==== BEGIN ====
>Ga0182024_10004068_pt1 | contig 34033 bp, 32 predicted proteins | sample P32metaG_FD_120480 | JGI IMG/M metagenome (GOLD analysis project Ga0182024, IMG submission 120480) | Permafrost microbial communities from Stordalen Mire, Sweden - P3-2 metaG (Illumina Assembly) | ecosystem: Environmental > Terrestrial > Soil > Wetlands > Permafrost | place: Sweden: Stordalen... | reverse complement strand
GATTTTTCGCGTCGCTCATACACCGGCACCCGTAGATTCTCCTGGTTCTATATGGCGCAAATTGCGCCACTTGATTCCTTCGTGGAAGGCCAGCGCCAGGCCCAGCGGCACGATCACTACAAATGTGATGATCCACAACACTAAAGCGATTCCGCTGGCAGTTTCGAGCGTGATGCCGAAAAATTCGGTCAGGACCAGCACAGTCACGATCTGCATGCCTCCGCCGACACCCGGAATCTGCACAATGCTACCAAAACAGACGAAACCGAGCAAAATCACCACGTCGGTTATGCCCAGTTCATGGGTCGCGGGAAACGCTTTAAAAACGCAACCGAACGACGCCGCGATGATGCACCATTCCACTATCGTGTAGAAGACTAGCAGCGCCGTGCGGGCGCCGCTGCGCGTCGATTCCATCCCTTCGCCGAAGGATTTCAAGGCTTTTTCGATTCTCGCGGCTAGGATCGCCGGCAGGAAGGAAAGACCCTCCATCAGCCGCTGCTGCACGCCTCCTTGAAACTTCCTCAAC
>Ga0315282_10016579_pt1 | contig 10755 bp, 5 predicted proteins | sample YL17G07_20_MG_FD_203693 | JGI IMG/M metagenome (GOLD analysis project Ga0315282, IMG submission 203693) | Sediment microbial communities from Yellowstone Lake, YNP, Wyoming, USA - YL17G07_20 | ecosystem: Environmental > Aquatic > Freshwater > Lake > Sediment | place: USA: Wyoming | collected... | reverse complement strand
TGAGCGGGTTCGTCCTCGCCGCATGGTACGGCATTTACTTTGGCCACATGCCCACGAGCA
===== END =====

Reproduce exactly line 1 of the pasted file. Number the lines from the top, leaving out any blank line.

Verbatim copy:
>Ga0182024_10004068_pt1 | contig 34033 bp, 32 predicted proteins | sample P32metaG_FD_120480 | JGI IMG/M metagenome (GOLD analysis project Ga0182024, IMG submission 120480) | Permafrost microbial communities from Stordalen Mire, Sweden - P3-2 metaG (Illumina Assembly) | ecosystem: Environmental > Terrestrial > Soil > Wetlands > Permafrost | place: Sweden: Stordalen... | reverse complement strand